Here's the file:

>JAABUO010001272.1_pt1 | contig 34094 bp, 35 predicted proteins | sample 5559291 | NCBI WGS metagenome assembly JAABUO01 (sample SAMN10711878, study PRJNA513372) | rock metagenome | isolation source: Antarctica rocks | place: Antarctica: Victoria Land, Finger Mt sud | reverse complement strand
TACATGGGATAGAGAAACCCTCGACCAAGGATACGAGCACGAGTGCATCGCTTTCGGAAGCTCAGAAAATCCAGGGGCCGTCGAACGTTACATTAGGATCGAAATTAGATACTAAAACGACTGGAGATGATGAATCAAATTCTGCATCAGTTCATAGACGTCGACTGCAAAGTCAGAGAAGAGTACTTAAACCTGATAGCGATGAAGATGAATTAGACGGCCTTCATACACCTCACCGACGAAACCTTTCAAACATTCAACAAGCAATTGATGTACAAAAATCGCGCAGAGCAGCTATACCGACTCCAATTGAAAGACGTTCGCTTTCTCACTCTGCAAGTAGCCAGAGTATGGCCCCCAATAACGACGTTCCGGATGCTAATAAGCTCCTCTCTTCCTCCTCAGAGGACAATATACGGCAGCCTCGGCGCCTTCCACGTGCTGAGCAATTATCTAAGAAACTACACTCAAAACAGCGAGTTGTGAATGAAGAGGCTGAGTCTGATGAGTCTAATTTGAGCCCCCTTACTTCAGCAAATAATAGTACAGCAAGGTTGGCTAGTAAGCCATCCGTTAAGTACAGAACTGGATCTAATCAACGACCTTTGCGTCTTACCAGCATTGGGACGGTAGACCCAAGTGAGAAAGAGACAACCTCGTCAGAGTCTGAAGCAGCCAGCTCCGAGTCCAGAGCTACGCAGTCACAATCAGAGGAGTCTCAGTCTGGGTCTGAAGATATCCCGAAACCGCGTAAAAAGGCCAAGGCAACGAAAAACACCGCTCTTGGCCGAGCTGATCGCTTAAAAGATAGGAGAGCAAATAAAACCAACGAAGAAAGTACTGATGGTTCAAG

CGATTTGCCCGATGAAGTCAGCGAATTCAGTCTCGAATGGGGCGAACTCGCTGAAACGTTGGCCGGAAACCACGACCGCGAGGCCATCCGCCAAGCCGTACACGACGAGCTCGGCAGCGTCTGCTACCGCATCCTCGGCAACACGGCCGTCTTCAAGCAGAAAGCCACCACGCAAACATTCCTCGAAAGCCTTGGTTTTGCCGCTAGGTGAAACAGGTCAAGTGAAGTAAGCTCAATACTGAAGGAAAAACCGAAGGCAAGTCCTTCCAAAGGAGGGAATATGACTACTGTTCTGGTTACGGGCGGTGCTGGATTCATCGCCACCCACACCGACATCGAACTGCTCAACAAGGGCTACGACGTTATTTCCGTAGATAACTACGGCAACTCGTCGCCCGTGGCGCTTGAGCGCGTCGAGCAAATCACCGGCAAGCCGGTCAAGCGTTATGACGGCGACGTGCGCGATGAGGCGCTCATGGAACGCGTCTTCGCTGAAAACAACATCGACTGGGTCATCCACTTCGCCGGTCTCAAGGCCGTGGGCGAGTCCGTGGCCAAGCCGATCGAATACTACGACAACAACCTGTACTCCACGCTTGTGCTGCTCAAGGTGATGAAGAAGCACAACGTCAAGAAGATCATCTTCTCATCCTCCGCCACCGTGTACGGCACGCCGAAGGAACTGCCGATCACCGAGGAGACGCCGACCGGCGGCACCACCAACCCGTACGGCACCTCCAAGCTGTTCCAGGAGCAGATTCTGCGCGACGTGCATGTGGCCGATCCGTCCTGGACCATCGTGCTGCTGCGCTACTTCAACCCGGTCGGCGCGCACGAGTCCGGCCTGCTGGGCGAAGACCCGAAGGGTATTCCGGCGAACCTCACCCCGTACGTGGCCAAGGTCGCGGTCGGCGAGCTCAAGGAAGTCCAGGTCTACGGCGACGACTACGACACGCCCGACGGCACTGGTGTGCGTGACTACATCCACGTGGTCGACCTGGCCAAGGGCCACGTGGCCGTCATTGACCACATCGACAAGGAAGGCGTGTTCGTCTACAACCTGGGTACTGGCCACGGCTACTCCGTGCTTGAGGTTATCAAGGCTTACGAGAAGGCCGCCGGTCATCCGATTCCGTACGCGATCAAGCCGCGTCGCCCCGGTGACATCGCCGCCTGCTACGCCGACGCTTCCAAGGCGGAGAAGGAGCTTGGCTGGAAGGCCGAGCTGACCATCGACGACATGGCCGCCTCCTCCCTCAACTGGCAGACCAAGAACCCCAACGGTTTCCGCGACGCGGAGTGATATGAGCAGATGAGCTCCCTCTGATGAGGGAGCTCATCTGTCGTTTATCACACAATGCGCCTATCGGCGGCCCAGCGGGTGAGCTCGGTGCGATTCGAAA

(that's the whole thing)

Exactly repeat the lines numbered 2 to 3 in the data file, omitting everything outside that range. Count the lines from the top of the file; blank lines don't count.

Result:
TACATGGGATAGAGAAACCCTCGACCAAGGATACGAGCACGAGTGCATCGCTTTCGGAAGCTCAGAAAATCCAGGGGCCGTCGAACGTTACATTAGGATCGAAATTAGATACTAAAACGACTGGAGATGATGAATCAAATTCTGCATCAGTTCATAGACGTCGACTGCAAAGTCAGAGAAGAGTACTTAAACCTGATAGCGATGAAGATGAATTAGACGGCCTTCATACACCTCACCGACGAAACCTTTCAAACATTCAACAAGCAATTGATGTACAAAAATCGCGCAGAGCAGCTATACCGACTCCAATTGAAAGACGTTCGCTTTCTCACTCTGCAAGTAGCCAGAGTATGGCCCCCAATAACGACGTTCCGGATGCTAATAAGCTCCTCTCTTCCTCCTCAGAGGACAATATACGGCAGCCTCGGCGCCTTCCACGTGCTGAGCAATTATCTAAGAAACTACACTCAAAACAGCGAGTTGTGAATGAAGAGGCTGAGTCTGATGAGTCTAATTTGAGCCCCCTTACTTCAGCAAATAATAGTACAGCAAGGTTGGCTAGTAAGCCATCCGTTAAGTACAGAACTGGATCTAATCAACGACCTTTGCGTCTTACCAGCATTGGGACGGTAGACCCAAGTGAGAAAGAGACAACCTCGTCAGAGTCTGAAGCAGCCAGCTCCGAGTCCAGAGCTACGCAGTCACAATCAGAGGAGTCTCAGTCTGGGTCTGAAGATATCCCGAAACCGCGTAAAAAGGCCAAGGCAACGAAAAACACCGCTCTTGGCCGAGCTGATCGCTTAAAAGATAGGAGAGCAAATAAAACCAACGAAGAAAGTACTGATGGTTCAAG

CGATTTGCCCGATGAAGTCAGCGAATTCAGTCTCGAATGGGGCGAACTCGCTGAAACGTTGGCCGGAAACCACGACCGCGAGGCCATCCGCCAAGCCGTACACGACGAGCTCGGCAGCGTCTGCTACCGCATCCTCGGCAACACGGCCGTCTTCAAGCAGAAAGCCACCACGCAAACATTCCTCGAAAGCCTTGGTTTTGCCGCTAGGTGAAACAGGTCAAGTGAAGTAAGCTCAATACTGAAGGAAAAACCGAAGGCAAGTCCTTCCAAAGGAGGGAATATGACTACTGTTCTGGTTACGGGCGGTGCTGGATTCATCGCCACCCACACCGACATCGAACTGCTCAACAAGGGCTACGACGTTATTTCCGTAGATAACTACGGCAACTCGTCGCCCGTGGCGCTTGAGCGCGTCGAGCAAATCACCGGCAAGCCGGTCAAGCGTTATGACGGCGACGTGCGCGATGAGGCGCTCATGGAACGCGTCTTCGCTGAAAACAACATCGACTGGGTCATCCACTTCGCCGGTCTCAAGGCCGTGGGCGAGTCCGTGGCCAAGCCGATCGAATACTACGACAACAACCTGTACTCCACGCTTGTGCTGCTCAAGGTGATGAAGAAGCACAACGTCAAGAAGATCATCTTCTCATCCTCCGCCACCGTGTACGGCACGCCGAAGGAACTGCCGATCACCGAGGAGACGCCGACCGGCGGCACCACCAACCCGTACGGCACCTCCAAGCTGTTCCAGGAGCAGATTCTGCGCGACGTGCATGTGGCCGATCCGTCCTGGACCATCGTGCTGCTGCGCTACTTCAACCCGGTCGGCGCGCACGAGTCCGGCCTGCTGGGCGAAGACCCGAAGGGTATTCCGGCGAACCTCACCCCGTACGTGGCCAAGGTCGCGGTCGGCGAGCTCAAGGAAGTCCAGGTCTACGGCGACGACTACGACACGCCCGACGGCACTGGTGTGCGTGACTACATCCACGTGGTCGACCTGGCCAAGGGCCACGTGGCCGTCATTGACCACATCGACAAGGAAGGCGTGTTCGTCTACAACCTGGGTACTGGCCACGGCTACTCCGTGCTTGAGGTTATCAAGGCTTACGAGAAGGCCGCCGGTCATCCGATTCCGTACGCGATCAAGCCGCGTCGCCCCGGTGACATCGCCGCCTGCTACGCCGACGCTTCCAAGGCGGAGAAGGAGCTTGGCTGGAAGGCCGAGCTGACCATCGACGACATGGCCGCCTCCTCCCTCAACTGGCAGACCAAGAACCCCAACGGTTTCCGCGACGCGGAGTGATATGAGCAGATGAGCTCCCTCTGATGAGGGAGCTCATCTGTCGTTTATCACACAATGCGCCTATCGGCGGCCCAGCGGGTGAGCTCGGTGCGATTCGAAA